By the time he was completing his M.A., he was set on pursuing a career in academia; a Ph.D. was therefore the next step. With a desire to study abroad again, he started looking for courses overseas. He first decided to look in Asia to be near the historical materials he needed to access, and further narrowed it down to China and Japan. In the end he felt Japan and its culture would suit him, drawing from his experiences during his visits to the country and being familiar with Japanese music and entertainment. Moreover, he was already in the midst of learning Japanese as his then-professor, who was a UTokyo graduate himself, used a lot of Japanese materials in his classes.
The next decision to be made was the university. “I always toyed with the idea of studying at UTokyo ever since I visited a few years ago,” says Kim. “Once I had set my mind on moving to Japan, I was determined to get in.” With the help from his professors in South Korea – including helpful advice on his application – he successfully enrolled at UTokyo in April 2015 as a research student, and started his Ph.D. in 2017.
International settlements in Shanghai
Kim’s Ph.D. research is on the administrations of the international settlements in Shanghai. He stresses that cities are an integral part of our society, and argues that those who are in charge of the running of cities are the most immediate political figures to people living in them, whose actions directly impact their lives. In Shanghai, countries such as France, the U.K. and the U.S. had settlement districts in the 19th and 20th centuries. “The concept of settlements is unique in itself, and they are almost like colonies,” says Kim. “Despite being in China, Chinese people were excluded from these areas, and foreigners – predominantly American and British – self-governed until the 1930s.” So how legitimate were the laws and regulations implemented by these foreign powers? This question was the starting point for his research.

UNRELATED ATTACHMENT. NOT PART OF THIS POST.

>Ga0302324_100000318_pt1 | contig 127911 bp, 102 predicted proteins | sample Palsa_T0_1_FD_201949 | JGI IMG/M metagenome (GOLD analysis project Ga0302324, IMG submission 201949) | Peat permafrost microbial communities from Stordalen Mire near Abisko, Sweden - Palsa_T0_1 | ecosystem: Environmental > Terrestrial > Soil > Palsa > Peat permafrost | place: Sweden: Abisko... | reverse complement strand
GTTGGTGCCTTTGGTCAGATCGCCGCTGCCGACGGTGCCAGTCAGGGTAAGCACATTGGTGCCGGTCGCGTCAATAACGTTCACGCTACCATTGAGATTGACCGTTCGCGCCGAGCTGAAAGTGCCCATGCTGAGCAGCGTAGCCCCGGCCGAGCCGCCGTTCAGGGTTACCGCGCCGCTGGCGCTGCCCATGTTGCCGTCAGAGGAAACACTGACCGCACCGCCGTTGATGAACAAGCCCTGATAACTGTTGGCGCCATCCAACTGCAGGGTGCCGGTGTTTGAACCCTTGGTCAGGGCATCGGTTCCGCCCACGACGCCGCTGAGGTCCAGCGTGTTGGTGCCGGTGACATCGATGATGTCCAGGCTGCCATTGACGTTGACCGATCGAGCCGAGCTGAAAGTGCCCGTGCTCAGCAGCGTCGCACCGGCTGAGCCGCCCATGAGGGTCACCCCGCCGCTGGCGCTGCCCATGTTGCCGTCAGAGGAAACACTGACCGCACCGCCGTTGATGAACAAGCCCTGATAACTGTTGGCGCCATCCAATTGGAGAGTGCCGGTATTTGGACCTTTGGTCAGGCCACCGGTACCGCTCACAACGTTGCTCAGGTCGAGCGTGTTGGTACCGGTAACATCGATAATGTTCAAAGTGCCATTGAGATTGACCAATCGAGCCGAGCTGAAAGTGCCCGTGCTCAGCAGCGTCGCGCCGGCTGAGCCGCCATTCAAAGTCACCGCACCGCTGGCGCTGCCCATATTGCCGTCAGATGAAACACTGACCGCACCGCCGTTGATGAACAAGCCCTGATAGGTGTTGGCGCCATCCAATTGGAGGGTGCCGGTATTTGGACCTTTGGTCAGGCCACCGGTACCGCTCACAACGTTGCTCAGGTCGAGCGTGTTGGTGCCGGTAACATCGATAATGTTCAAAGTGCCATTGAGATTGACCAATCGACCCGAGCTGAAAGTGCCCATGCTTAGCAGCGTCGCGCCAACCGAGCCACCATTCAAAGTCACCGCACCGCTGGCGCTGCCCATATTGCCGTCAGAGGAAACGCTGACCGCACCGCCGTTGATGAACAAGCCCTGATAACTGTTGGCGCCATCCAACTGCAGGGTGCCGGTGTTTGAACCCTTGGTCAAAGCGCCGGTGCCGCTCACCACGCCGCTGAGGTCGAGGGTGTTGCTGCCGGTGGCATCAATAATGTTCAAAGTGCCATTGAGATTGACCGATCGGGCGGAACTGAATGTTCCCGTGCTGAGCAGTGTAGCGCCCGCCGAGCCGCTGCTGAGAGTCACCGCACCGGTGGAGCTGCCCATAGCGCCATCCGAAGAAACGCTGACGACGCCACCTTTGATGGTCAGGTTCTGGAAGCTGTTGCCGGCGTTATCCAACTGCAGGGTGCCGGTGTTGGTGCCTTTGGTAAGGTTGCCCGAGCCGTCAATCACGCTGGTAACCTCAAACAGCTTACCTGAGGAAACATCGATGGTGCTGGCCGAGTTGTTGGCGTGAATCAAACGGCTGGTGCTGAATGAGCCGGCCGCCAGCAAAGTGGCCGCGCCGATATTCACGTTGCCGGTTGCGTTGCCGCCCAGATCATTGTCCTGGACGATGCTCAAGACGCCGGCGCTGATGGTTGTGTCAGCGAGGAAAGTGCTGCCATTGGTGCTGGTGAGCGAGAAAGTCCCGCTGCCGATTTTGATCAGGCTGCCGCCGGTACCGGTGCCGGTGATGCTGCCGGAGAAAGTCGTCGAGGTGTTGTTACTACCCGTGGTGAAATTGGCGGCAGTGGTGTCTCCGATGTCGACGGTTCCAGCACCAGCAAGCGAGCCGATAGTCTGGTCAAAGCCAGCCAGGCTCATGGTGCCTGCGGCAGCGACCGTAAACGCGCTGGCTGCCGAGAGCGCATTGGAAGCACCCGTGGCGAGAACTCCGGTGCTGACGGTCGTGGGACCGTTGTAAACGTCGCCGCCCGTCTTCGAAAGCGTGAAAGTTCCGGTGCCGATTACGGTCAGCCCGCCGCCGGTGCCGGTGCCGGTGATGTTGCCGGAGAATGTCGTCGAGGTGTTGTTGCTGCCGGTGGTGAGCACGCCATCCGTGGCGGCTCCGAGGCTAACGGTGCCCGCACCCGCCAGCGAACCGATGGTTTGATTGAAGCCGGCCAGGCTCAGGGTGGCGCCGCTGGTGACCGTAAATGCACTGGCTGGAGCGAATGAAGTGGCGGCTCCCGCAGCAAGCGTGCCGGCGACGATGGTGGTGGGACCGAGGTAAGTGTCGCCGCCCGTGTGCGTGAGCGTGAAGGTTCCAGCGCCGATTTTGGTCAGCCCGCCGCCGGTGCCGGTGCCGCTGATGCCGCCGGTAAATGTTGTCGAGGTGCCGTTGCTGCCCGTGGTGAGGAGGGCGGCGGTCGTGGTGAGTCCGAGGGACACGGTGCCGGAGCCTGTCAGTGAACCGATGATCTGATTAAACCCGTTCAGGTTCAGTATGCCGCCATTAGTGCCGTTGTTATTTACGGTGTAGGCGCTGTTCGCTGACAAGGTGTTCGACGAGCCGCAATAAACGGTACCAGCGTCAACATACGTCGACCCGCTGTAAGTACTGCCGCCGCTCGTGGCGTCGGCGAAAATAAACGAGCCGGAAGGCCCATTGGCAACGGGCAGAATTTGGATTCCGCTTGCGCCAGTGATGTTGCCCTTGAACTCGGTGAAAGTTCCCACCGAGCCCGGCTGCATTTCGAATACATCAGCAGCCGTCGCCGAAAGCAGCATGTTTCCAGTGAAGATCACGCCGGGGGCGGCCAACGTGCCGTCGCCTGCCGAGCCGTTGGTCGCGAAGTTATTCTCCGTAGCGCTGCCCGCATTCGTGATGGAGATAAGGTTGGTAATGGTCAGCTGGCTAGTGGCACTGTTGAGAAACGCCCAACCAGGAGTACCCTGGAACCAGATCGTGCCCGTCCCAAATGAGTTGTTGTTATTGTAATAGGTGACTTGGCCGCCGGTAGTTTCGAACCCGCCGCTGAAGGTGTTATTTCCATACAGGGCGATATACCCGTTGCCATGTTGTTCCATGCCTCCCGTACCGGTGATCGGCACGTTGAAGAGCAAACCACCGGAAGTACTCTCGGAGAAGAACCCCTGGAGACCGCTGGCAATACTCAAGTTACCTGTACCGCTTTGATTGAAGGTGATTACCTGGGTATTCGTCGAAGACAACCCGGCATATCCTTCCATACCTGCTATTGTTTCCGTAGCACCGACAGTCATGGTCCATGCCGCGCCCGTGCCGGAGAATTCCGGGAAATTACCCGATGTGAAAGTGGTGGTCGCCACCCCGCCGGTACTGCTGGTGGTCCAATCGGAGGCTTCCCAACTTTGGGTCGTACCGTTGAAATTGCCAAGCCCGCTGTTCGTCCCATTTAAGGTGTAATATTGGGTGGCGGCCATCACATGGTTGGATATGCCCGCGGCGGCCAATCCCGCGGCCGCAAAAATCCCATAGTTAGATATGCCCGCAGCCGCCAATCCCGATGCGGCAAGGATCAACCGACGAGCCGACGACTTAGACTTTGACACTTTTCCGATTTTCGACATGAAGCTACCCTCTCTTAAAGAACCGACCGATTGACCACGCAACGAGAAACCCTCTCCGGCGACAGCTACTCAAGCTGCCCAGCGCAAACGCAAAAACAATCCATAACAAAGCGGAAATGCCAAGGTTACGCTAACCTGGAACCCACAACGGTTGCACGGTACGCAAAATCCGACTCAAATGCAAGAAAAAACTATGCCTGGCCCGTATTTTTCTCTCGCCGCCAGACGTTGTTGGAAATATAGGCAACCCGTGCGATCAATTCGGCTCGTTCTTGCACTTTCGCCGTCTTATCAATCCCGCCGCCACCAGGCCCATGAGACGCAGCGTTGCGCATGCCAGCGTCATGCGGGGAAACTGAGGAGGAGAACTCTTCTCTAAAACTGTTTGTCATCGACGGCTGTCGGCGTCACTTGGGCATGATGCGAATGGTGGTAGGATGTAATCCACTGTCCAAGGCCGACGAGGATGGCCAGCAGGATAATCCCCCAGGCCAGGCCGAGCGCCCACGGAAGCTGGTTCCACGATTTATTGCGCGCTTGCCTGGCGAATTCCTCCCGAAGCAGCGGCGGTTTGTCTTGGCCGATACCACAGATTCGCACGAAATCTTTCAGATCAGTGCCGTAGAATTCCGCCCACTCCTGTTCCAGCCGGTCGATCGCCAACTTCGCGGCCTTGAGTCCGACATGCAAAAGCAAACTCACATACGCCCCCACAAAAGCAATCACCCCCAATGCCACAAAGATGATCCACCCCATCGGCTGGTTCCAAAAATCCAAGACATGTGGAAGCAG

As he was looking into this question, however, he was drawn to how these laws and regulations were actually implemented, and the wider cultural impact they had on Shanghai. “These international settlements were very successful with the implementation of laws and regulations, but with them they brought in customs and cultural practices, too.” This nebulous blend of cultures together with the administrations, according to Kim, helps us better understand the overall atmosphere of the city, which is the central theme of his thesis.
According to Kim, the settlements also provide a new perspective on modernization. This is because “Shanghai was seen as a model city due to the success of its settlements, so we cannot really understand other modern city administrations without looking at Shanghai.” With this in mind, it would be hard to overlook the role that treaty ports – port cities like Shanghai forcibly opened up to trade by the Western powers – played when looking at the modernization of other East Asian cities. He therefore argues that the international settlements had a wider cultural impact, not only on Shanghai but on other East and Southeast Asian port cities, too.